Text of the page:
The Art of Laser Ablation for Microwave Spectroscopy

CFEL Molecular Physics Seminar

  • Datum: 20.05.2016
  • Uhrzeit: 10:15 - 11:15
  • Vortragende(r): Chris Medcraft
  • Newcastle University, United Kingdom
  • Ort: CFEL (Bldg. 99)
  • Raum: Seminar Room III, EG.080
  • Gastgeber: Melanie Schnell
The Art of Laser Ablation for Microwave Spectroscopy
Laser ablation has proved to be an extremely versatile sampling technique for non‐volatile samples in a range of gas phase experiments.

Balle-­Flygare microwave spectrometers have used laser ablation sources for many years with great success. However, this combination has the significant downside in that one must know what products to expect from laser ablation. The complex chemistry occurring within the plasma generated by the laser can result in many different reaction products, many of which are unexpected. Additionally cavity based spectrometers required the source to be placed at the surface of a resonator mirror putting large constraints on the geometry of the laser and target. The chirped pulse microwave spectrometer in Newcastle has a frequency range of 7.5–18.5 GHz and was the first broadband spectrometer to employ a laser ablation source. The simpler geometry of the spectrometer and the design laser targets has allowed for much faster and easier acquisitions and the serendipitous study of some unexpected reaction products.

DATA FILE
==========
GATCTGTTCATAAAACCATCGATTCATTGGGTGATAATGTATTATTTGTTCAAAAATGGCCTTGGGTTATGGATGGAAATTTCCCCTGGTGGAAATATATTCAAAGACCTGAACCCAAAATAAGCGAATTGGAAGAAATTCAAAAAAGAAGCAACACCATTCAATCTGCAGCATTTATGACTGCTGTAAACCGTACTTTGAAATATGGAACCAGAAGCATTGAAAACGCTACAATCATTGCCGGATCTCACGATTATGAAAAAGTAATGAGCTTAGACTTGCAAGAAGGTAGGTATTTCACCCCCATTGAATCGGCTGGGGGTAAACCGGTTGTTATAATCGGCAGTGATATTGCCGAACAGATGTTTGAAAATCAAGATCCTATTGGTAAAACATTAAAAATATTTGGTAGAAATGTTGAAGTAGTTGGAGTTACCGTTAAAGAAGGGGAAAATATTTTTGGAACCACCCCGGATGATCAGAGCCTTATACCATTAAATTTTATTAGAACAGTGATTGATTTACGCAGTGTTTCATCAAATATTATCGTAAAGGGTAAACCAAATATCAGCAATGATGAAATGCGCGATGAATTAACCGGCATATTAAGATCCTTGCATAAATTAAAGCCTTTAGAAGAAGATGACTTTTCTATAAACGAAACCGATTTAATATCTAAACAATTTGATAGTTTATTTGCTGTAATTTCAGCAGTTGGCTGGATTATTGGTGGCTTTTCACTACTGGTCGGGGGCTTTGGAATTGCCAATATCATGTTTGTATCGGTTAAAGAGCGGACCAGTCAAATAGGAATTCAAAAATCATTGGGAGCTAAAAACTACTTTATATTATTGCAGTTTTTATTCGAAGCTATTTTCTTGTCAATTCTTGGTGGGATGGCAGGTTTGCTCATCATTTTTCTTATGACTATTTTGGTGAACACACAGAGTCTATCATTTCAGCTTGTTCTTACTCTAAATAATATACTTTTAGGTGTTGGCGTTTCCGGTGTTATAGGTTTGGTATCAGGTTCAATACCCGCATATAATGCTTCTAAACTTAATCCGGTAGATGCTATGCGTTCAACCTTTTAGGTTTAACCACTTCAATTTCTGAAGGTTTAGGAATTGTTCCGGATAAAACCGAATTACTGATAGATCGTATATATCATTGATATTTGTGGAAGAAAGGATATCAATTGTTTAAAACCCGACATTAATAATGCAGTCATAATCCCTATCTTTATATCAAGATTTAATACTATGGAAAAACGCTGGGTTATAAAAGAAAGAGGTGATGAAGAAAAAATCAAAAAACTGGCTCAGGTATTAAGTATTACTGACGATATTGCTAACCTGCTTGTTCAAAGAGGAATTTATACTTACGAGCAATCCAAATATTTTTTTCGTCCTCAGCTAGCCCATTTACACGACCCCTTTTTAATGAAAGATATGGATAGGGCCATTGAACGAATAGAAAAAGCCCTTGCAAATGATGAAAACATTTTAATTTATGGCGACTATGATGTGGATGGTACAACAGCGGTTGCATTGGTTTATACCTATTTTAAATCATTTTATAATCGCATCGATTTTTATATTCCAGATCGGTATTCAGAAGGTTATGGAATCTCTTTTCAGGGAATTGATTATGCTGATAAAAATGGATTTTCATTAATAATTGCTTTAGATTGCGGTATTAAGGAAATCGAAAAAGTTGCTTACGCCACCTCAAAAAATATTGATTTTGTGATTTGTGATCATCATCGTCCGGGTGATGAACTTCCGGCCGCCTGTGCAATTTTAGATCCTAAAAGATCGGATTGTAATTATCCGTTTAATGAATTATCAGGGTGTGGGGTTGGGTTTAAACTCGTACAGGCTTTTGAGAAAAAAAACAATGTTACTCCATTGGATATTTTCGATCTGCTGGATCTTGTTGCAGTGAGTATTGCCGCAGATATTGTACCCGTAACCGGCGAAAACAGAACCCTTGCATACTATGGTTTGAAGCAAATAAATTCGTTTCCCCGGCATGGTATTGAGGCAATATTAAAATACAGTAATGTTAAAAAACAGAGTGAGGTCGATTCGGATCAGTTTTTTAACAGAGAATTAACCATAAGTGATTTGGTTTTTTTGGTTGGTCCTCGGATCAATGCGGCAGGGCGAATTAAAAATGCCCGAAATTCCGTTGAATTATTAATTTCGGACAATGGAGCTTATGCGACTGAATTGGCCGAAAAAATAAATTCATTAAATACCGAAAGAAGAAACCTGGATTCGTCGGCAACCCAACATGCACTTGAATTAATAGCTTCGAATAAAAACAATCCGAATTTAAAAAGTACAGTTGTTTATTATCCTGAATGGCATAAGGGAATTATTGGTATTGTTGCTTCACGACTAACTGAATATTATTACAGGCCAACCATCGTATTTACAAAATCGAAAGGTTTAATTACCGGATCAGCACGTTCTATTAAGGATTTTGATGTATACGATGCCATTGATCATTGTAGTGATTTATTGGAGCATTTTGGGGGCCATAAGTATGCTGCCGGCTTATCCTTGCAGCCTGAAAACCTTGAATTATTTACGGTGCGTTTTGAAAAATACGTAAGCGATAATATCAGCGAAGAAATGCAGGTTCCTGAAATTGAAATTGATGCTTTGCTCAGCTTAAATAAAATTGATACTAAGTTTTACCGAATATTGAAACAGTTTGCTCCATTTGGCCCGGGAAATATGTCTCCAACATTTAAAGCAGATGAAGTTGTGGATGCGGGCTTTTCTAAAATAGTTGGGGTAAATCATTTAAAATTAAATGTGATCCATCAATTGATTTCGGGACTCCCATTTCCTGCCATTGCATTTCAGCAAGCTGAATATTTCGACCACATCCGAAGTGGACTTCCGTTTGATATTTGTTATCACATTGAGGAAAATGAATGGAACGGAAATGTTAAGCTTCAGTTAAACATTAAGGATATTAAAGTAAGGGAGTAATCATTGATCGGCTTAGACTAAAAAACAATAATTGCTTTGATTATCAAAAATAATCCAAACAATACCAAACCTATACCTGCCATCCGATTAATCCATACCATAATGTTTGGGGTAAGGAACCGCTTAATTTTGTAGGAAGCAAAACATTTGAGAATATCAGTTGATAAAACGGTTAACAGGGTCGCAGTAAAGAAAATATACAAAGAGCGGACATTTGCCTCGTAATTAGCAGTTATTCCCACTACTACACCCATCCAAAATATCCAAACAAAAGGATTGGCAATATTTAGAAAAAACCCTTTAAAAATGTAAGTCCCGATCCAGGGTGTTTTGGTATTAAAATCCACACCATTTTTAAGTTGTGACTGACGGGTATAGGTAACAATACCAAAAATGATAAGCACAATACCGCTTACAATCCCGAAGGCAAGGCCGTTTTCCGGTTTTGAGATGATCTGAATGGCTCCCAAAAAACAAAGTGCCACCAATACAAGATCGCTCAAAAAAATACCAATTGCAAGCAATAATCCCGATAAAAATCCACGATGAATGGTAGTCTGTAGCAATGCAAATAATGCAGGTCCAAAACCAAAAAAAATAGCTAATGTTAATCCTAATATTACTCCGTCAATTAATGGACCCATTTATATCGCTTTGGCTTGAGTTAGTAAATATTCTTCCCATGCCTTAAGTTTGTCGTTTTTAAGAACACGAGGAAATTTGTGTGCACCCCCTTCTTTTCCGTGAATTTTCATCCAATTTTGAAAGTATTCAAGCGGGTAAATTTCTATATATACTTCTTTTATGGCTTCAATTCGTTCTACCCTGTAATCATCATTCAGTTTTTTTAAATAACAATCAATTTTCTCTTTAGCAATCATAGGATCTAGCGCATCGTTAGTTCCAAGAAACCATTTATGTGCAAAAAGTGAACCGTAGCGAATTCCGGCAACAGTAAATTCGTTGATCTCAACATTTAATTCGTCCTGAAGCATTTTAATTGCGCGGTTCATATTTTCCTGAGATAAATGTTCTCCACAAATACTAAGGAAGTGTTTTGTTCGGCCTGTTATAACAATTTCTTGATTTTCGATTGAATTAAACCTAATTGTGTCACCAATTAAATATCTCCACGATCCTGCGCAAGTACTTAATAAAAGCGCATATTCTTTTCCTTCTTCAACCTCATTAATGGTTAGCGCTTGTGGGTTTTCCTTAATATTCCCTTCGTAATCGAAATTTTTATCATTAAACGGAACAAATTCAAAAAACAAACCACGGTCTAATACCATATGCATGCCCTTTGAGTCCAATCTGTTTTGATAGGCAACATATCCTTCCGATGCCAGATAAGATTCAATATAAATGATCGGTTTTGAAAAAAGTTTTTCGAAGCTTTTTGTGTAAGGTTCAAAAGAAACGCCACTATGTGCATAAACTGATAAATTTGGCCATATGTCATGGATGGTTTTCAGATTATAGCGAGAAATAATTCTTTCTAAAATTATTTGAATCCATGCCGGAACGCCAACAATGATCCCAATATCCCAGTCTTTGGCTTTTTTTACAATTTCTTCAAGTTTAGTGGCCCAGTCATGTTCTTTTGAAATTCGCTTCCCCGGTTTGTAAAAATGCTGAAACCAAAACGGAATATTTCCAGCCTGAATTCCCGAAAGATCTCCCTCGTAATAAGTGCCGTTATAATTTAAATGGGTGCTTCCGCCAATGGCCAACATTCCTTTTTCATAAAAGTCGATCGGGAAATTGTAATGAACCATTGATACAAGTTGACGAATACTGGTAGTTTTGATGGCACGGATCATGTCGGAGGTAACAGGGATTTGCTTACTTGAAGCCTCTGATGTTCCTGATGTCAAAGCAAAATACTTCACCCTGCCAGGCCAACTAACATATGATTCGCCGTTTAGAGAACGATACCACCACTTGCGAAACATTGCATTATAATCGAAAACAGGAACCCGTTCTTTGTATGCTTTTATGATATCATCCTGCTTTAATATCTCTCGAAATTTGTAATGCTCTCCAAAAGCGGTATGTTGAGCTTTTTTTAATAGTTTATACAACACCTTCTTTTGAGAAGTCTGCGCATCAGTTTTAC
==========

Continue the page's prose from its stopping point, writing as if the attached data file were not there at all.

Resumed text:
Laser ablation is especially useful for the study of molecules containing coinage metal atoms (copper, silver, and gold) as they are particularly hard to bring into the gas phase by other means. Presented here are the results from ablating targets of solid metal or metal foil (for gold) in the presence of H₂S and CF₃I to generate a series of hydrogen sulphide -­ metal iodide complexes (H₂S­‐MI, M=Cu, Ag and Au). The analysis of their microwave spectrum and subsequent structural analysis has revealed interesting chemical physics in these near symmetric top molecules. Many organic compounds can also be very difficult to bring into the gas phase as heating can cause them decompose before they become volatile. Laser ablation can also cause decomposition, some preliminary results on the decomposition of urea will be presented as well as complexes of the nitrogen containing heterocycles imidazole and pyrazole.

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